Publishing as Prentice Hall Dig Deeper – Compact disc (CD) – Digital video disc (DVD) – Blu-ray disc (BD) 50 Evaluating the Storage Subsystem Optical Drives (cont. generate little heat. Inc. require little power Copyright © 2014 Pearson Education. Inc. Publishing as Prentice Hall 52 Copyright © 2014 Pearson Education.) Copyright © 2014 Pearson Education. Publishing as Prentice Hall 49 Evaluating the Storage Subsystem Optical Drives Dig Deeper How a Mechanical Hard Drive Works • Store data as tiny pits burned into the disc by high-speed laser • Optical media • Read/write heads retrieve and record magnetic data to and from the hard drive platter • Access time has two factors: seek time and latency Copyright © 2014 Pearson Education. Inc. Publishing as Prentice Hall 53 9 .ELE 107-Week 7: Understanding and Assessing Hardware Evaluating the Storage Subsystem Solid State Drives • SSDs: Use electronic memory and have no mechanical motors or moving parts – Fast access times – Run with no noise. Inc. Publishing as Prentice Hall 48 How a Mechanical Hard Drive Works • Track (concentric circles) and sector (pieshaped wedges) created in the magnetized surface of each platter during low-level formatting to prepare disks to hold data Copyright © 2014 Pearson Education. Inc. Inc. Publishing as Prentice Hall 51 Evaluating the Storage Subsystem Your Storage Capacity and Needs • Hard drive capacity • Optical media formats – Measured in gigabytes or terabytes – Prerecorded • Need enough to store – Recordable – The OS – Software applications – Data files – Digital libraries – Rewriteable • Many lightweight systems don’t include optical drives • External optical drives • Other options – External hard drive Copyright © 2014 Pearson Education.

) Copyright © 2014 Pearson Education. Inc.) Copyright © 2014 Pearson Education. Publishing as Prentice Hall 54 Evaluating the Storage Subsystem Your Storage Capacity and Needs (cont. Publishing as Prentice Hall Evaluating the Video Subsystem Video Cards (cont.) • Redundant array of independent disks (RAID): Set of strategies for using more than one drive – RAID 0 • Cuts files in half between two drives • Faster – RAID 1 • Mirrored drives Copyright © 2014 Pearson Education. Publishing as Prentice Hall 55 Evaluating the Video Subsystem Video Cards • Video display depends on two components – Video card • Expansion card that translates binary data into images – Monitor • Ports – DVI – HDMI – DisplayPort Copyright © 2014 Pearson Education. Publishing as Prentice Hall 57 – 3D graphics – Image and video processing 58 Copyright © 2014 Pearson Education. Inc. Publishing as Prentice Hall 59 10 .ELE 107-Week 7: Understanding and Assessing Hardware Evaluating the Storage Subsystem Your Storage Capacity and Needs Evaluating the Storage Subsystem Your Storage Capacity and Needs (cont. Inc.) • Video memory – Graphics double data rate 3 (GDDR3) • GPU performs computational work like CPU – Graphics double data rate 5 (GDDR5) • Specialized to handle • Evaluate system video card information using Advanced Settings of the Screen Resolution dialog box Copyright © 2014 Pearson Education. Inc. Inc. Inc. Publishing as Prentice Hall 56 Evaluating the Video Subsystem Video Cards (cont.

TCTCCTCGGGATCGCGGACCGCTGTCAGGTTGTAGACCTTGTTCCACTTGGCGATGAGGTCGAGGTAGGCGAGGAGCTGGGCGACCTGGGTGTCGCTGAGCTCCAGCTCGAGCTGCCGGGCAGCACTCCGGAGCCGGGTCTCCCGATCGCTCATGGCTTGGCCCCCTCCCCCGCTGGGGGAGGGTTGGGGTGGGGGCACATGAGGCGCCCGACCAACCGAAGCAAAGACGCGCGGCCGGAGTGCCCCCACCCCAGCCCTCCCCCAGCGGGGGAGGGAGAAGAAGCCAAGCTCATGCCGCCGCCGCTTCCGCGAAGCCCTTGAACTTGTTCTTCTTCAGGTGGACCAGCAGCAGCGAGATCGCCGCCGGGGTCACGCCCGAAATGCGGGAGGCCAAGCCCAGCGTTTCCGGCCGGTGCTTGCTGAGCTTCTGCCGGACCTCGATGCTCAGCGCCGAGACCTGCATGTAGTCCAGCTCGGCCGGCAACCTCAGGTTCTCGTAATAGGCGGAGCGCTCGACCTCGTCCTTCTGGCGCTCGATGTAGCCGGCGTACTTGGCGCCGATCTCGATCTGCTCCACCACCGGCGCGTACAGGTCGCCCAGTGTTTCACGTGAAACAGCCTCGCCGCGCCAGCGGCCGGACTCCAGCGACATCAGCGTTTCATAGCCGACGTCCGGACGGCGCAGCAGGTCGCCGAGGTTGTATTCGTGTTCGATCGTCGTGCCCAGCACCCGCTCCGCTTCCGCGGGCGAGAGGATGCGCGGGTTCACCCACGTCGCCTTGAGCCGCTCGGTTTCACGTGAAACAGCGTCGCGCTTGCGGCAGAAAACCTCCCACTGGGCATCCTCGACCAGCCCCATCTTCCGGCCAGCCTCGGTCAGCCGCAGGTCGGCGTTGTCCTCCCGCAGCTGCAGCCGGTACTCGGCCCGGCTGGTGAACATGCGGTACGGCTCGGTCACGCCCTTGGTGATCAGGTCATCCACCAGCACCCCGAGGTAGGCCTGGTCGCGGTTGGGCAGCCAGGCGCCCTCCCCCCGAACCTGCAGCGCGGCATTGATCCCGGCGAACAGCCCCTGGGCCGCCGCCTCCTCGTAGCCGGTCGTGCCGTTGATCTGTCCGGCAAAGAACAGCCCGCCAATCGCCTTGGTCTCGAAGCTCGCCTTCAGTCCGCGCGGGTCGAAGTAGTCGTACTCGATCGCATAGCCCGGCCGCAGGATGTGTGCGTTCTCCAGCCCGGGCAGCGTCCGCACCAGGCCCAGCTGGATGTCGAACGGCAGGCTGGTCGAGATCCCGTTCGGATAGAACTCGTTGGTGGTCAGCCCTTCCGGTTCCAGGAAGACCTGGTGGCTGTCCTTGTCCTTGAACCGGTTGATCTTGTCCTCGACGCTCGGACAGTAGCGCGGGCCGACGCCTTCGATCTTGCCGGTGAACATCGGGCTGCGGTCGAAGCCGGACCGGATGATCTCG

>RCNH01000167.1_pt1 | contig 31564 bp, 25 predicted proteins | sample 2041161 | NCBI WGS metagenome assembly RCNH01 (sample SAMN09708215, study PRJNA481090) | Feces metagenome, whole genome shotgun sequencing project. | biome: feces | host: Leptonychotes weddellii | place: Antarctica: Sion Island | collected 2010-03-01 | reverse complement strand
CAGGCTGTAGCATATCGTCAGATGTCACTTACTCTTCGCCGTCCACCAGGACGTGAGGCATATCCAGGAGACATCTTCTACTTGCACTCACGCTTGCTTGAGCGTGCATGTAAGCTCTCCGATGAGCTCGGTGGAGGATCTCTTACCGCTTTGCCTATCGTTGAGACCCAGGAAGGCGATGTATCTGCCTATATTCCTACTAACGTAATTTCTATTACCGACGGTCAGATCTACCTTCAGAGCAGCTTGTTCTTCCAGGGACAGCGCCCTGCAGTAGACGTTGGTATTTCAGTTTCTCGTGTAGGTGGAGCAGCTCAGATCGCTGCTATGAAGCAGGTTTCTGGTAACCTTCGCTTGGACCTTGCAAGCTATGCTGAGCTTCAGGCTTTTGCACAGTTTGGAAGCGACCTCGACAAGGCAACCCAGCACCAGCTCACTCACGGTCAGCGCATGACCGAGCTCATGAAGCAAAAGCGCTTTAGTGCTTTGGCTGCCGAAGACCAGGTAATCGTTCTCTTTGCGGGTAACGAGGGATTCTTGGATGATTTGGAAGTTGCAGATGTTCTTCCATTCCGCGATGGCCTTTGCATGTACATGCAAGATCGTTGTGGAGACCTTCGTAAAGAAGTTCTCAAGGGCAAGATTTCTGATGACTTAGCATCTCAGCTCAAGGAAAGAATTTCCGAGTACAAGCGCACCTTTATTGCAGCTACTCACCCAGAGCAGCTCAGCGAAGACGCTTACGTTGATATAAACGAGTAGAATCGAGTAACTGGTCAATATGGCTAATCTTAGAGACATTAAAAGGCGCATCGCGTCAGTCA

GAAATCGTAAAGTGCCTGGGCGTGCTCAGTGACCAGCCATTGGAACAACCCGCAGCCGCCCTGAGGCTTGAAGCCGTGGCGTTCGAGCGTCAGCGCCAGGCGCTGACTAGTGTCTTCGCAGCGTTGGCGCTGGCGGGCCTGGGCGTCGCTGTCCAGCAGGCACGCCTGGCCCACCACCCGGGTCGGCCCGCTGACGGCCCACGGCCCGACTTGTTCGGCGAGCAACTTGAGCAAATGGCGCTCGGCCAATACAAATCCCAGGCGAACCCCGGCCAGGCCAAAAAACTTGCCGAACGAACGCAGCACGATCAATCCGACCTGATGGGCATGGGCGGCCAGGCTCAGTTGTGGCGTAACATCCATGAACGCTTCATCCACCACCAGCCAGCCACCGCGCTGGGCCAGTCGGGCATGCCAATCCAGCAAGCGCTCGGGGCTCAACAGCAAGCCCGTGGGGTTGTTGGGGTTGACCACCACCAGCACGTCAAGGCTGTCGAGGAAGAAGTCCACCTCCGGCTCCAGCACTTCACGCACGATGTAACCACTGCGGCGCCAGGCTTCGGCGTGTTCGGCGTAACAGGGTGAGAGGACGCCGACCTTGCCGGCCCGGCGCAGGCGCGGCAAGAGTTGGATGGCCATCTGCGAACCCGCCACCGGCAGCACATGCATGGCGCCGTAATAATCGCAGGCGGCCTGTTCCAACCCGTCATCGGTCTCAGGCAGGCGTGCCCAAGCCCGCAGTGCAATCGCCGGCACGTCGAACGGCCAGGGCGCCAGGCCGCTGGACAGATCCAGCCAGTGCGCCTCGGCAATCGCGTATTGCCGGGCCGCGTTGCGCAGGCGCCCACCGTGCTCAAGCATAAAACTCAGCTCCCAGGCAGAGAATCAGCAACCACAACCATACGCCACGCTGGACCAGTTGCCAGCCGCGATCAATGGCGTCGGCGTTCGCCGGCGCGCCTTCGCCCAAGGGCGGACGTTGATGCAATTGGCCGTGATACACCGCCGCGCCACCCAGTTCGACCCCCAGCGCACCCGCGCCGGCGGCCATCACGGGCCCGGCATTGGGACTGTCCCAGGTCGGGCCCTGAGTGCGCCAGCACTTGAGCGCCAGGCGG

Inc. high-quality microphones. Inc. Publishing as Prentice Hall – Slow performance – Freezes – Crashes • Try to fix problem before buying a new machine • Proper upkeep and maintenance could postpone upgrade or replacement 64 Copyright © 2014 Pearson Education. Publishing as Prentice Hall 65 11 . Publishing as Prentice Hall 61 Evaluating the Audio Subsystem Evaluating the Audio Subsystem • Computers output sound with speakers and a sound card • 3-D sound technology is better at convincing the human ear that sound is omnidirectional • Surround sound is a type of audio processing that makes the listener experience sounds as if it were coming from all directions • Dolby Digital 7.1 Copyright © 2014 Pearson Education.) • CPU runs more efficiently when a GPU does all graphics computation • Two or even three video cards can be used • Video chip set manufacturers – Nvidia: SLI – ATI: Crossfire • 3-D panels Copyright © 2014 Pearson Education. Publishing as Prentice Hall 62 Evaluating the Audio Subsystem 63 Evaluating System Reliability • Performance problems • Audio MIDI Interface box – used to connect MIDI instruments. Inc. Inc. Publishing as Prentice Hall Copyright © 2014 Pearson Education.ELE 107-Week 7: Understanding and Assessing Hardware Evaluating the Video Subsystem Video Cards (cont. and recording equipment to your computer Copyright © 2014 Pearson Education. Publishing as Prentice Hall 60 Copyright © 2014 Pearson Education. Inc. Inc.) Evaluating the Video Subsystem Video Cards (cont.

 Publishing as Prentice Hall 70 Copyright © 2014 Pearson Education. Publishing as Prentice Hall 66 Copyright © 2014 Pearson Education. Publishing as Prentice Hall Making a Final Decision 69 Chapter 6 Summary Questions • How closely does your system meet your needs? 1. • Evaluate your computer system so you have clear data on what you currently have. Inc. Inc. Publishing as Prentice Hall 67 Evaluating System Reliability (cont. What kind of computer is best for me? • How much would it cost to upgrade your system? • How much would it cost to purchase a new system? • Review the types of computer devices available and consider what your needs are for weight. Publishing as Prentice Hall – Windows 8 upgrade automatically checks system compatibility 68 Copyright © 2014 Pearson Education. browser software. Then you can compare it with what is on the market and make a decision to upgrade or purchase a new device.) Evaluating System Reliability (cont. and application software • Additional RAM • Updated graphics processor • Problem Steps Recorder • Larger hard drive • Automatic Updates Copyright © 2014 Pearson Education. Inc. Inc. • Price both scenarios to determine better value Copyright © 2014 Pearson Education. screen size. and processing power. Publishing as Prentice Hall 71 12 .) Evaluating System Reliability (cont.) • Clear out unnecessary files • System problems • Install a reliable antivirus package – Troubleshooting • Run spyware and adware removal programs • Check RAM • Run the Disk Defragmenter utility • Refresh • These utilities can be configured to run automatically at any time interval • System restore • Microsoft Knowledge Base • Search Google Copyright © 2014 Pearson Education.ELE 107-Week 7: Understanding and Assessing Hardware Evaluating System Reliability (cont.) • Latest version of software increases reliability • Upgrade the OS to the latest version – Substantial increases in reliability – Might require hardware upgrades • Upgrade or update OS. Inc. Inc.